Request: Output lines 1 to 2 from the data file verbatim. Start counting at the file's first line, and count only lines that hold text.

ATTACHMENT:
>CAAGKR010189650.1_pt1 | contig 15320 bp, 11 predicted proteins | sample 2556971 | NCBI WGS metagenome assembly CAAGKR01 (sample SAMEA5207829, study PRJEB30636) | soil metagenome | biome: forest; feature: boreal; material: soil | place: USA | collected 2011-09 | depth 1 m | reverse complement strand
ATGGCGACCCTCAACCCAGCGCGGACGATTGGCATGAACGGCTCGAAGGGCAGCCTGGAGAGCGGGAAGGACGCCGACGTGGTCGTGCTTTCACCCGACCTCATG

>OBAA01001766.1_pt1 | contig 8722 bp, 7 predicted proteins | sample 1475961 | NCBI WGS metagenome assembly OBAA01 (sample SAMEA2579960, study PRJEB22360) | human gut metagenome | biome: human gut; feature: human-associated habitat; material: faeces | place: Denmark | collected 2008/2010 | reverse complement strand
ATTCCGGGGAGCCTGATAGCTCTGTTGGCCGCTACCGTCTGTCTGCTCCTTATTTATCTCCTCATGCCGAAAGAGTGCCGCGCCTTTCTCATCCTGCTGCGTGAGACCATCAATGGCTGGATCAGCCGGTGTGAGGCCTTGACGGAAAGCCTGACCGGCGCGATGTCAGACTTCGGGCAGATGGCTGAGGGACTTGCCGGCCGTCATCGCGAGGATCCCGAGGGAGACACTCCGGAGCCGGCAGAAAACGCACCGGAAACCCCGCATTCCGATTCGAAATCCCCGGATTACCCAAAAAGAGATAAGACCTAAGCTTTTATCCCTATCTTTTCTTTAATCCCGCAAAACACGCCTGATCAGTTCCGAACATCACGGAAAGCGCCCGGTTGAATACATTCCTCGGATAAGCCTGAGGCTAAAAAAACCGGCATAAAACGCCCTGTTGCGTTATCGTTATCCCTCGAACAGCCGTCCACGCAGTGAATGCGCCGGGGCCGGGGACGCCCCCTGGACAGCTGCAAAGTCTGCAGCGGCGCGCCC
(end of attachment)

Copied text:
>CAAGKR010189650.1_pt1 | contig 15320 bp, 11 predicted proteins | sample 2556971 | NCBI WGS metagenome assembly CAAGKR01 (sample SAMEA5207829, study PRJEB30636) | soil metagenome | biome: forest; feature: boreal; material: soil | place: USA | collected 2011-09 | depth 1 m | reverse complement strand
ATGGCGACCCTCAACCCAGCGCGGACGATTGGCATGAACGGCTCGAAGGGCAGCCTGGAGAGCGGGAAGGACGCCGACGTGGTCGTGCTTTCACCCGACCTCATG